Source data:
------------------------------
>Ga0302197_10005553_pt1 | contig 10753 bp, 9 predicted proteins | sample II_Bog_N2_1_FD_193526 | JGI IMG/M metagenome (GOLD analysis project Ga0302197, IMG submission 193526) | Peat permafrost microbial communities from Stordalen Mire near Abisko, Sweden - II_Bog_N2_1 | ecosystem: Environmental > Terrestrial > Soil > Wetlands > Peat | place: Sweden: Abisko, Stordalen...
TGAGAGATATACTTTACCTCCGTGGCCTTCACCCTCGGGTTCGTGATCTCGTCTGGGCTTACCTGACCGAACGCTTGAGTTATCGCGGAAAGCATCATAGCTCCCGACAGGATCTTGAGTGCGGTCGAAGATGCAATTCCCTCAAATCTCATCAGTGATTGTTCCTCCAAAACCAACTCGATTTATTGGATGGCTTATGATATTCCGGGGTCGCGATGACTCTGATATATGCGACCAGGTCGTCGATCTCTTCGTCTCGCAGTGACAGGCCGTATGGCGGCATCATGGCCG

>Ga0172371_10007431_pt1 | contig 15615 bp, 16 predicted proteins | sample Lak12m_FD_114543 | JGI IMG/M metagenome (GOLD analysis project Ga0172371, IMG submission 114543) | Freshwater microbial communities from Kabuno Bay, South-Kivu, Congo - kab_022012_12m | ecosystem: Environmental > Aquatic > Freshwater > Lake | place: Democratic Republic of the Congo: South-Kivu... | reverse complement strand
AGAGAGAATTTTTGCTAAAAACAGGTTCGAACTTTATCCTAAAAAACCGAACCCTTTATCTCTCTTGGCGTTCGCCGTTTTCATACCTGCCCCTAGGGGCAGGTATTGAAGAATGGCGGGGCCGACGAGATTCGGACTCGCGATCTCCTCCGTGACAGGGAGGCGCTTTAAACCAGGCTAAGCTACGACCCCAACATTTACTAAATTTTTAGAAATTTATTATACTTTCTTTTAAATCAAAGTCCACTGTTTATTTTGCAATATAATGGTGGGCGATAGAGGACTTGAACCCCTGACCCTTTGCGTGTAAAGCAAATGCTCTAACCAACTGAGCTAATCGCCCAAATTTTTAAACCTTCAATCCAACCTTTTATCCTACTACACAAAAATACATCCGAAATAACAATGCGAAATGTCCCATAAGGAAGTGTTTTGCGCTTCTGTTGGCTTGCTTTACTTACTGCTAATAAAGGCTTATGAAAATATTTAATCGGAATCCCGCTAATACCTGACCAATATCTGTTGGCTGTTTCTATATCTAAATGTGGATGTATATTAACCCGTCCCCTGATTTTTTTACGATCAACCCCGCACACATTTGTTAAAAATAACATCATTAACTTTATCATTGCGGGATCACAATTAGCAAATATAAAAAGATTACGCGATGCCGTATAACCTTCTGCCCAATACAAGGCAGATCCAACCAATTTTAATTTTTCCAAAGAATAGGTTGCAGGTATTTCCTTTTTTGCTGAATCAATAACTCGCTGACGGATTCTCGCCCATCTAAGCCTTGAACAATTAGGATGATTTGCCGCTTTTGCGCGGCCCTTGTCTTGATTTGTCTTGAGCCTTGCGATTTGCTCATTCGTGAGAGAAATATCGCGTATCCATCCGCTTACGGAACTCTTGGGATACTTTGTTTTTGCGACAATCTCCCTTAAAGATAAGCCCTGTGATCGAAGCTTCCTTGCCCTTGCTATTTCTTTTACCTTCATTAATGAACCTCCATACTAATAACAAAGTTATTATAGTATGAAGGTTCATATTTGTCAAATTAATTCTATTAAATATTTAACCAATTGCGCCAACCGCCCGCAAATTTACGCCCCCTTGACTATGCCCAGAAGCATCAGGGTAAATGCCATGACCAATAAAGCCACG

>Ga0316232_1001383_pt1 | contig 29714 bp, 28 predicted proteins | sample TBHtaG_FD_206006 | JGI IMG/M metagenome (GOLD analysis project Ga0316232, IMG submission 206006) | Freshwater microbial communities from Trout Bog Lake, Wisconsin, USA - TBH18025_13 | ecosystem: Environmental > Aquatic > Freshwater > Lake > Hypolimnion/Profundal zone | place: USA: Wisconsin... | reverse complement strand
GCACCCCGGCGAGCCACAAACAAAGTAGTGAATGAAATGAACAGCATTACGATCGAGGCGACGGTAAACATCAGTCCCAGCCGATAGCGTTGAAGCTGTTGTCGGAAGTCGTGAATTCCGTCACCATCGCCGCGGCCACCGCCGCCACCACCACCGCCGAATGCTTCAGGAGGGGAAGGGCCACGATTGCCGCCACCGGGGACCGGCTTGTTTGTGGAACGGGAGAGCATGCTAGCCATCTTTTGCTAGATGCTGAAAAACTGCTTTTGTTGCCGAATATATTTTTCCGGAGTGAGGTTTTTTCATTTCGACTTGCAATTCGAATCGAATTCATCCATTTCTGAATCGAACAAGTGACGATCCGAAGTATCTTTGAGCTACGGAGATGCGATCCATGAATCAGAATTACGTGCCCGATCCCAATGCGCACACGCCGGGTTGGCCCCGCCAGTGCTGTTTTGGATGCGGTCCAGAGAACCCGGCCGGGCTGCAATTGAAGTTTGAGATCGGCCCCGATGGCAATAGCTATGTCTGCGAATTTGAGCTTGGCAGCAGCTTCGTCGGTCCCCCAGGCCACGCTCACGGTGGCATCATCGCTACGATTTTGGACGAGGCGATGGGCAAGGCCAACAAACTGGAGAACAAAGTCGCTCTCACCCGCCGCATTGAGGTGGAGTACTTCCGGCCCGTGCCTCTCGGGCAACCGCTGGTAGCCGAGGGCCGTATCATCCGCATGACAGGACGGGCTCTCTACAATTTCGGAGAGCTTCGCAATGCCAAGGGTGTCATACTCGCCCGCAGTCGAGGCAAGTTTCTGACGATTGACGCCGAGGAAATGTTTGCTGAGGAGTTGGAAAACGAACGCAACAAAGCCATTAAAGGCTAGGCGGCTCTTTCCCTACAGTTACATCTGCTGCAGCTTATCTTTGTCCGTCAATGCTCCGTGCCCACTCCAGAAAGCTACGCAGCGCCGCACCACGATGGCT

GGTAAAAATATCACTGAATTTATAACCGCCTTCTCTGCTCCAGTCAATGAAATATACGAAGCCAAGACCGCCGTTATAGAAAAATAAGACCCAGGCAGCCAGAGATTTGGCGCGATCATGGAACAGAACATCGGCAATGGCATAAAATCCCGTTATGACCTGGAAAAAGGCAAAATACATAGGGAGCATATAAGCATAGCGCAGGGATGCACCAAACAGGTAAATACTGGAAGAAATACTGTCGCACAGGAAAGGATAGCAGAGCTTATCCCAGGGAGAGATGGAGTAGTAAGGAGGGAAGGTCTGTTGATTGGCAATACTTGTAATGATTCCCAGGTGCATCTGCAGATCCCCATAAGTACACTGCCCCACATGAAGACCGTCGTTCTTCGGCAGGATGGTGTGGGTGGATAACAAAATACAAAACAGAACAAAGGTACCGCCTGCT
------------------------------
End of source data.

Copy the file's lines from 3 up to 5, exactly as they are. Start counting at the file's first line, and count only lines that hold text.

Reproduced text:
>Ga0172371_10007431_pt1 | contig 15615 bp, 16 predicted proteins | sample Lak12m_FD_114543 | JGI IMG/M metagenome (GOLD analysis project Ga0172371, IMG submission 114543) | Freshwater microbial communities from Kabuno Bay, South-Kivu, Congo - kab_022012_12m | ecosystem: Environmental > Aquatic > Freshwater > Lake | place: Democratic Republic of the Congo: South-Kivu... | reverse complement strand
AGAGAGAATTTTTGCTAAAAACAGGTTCGAACTTTATCCTAAAAAACCGAACCCTTTATCTCTCTTGGCGTTCGCCGTTTTCATACCTGCCCCTAGGGGCAGGTATTGAAGAATGGCGGGGCCGACGAGATTCGGACTCGCGATCTCCTCCGTGACAGGGAGGCGCTTTAAACCAGGCTAAGCTACGACCCCAACATTTACTAAATTTTTAGAAATTTATTATACTTTCTTTTAAATCAAAGTCCACTGTTTATTTTGCAATATAATGGTGGGCGATAGAGGACTTGAACCCCTGACCCTTTGCGTGTAAAGCAAATGCTCTAACCAACTGAGCTAATCGCCCAAATTTTTAAACCTTCAATCCAACCTTTTATCCTACTACACAAAAATACATCCGAAATAACAATGCGAAATGTCCCATAAGGAAGTGTTTTGCGCTTCTGTTGGCTTGCTTTACTTACTGCTAATAAAGGCTTATGAAAATATTTAATCGGAATCCCGCTAATACCTGACCAATATCTGTTGGCTGTTTCTATATCTAAATGTGGATGTATATTAACCCGTCCCCTGATTTTTTTACGATCAACCCCGCACACATTTGTTAAAAATAACATCATTAACTTTATCATTGCGGGATCACAATTAGCAAATATAAAAAGATTACGCGATGCCGTATAACCTTCTGCCCAATACAAGGCAGATCCAACCAATTTTAATTTTTCCAAAGAATAGGTTGCAGGTATTTCCTTTTTTGCTGAATCAATAACTCGCTGACGGATTCTCGCCCATCTAAGCCTTGAACAATTAGGATGATTTGCCGCTTTTGCGCGGCCCTTGTCTTGATTTGTCTTGAGCCTTGCGATTTGCTCATTCGTGAGAGAAATATCGCGTATCCATCCGCTTACGGAACTCTTGGGATACTTTGTTTTTGCGACAATCTCCCTTAAAGATAAGCCCTGTGATCGAAGCTTCCTTGCCCTTGCTATTTCTTTTACCTTCATTAATGAACCTCCATACTAATAACAAAGTTATTATAGTATGAAGGTTCATATTTGTCAAATTAATTCTATTAAATATTTAACCAATTGCGCCAACCGCCCGCAAATTTACGCCCCCTTGACTATGCCCAGAAGCATCAGGGTAAATGCCATGACCAATAAAGCCACG

>Ga0316232_1001383_pt1 | contig 29714 bp, 28 predicted proteins | sample TBHtaG_FD_206006 | JGI IMG/M metagenome (GOLD analysis project Ga0316232, IMG submission 206006) | Freshwater microbial communities from Trout Bog Lake, Wisconsin, USA - TBH18025_13 | ecosystem: Environmental > Aquatic > Freshwater > Lake > Hypolimnion/Profundal zone | place: USA: Wisconsin... | reverse complement strand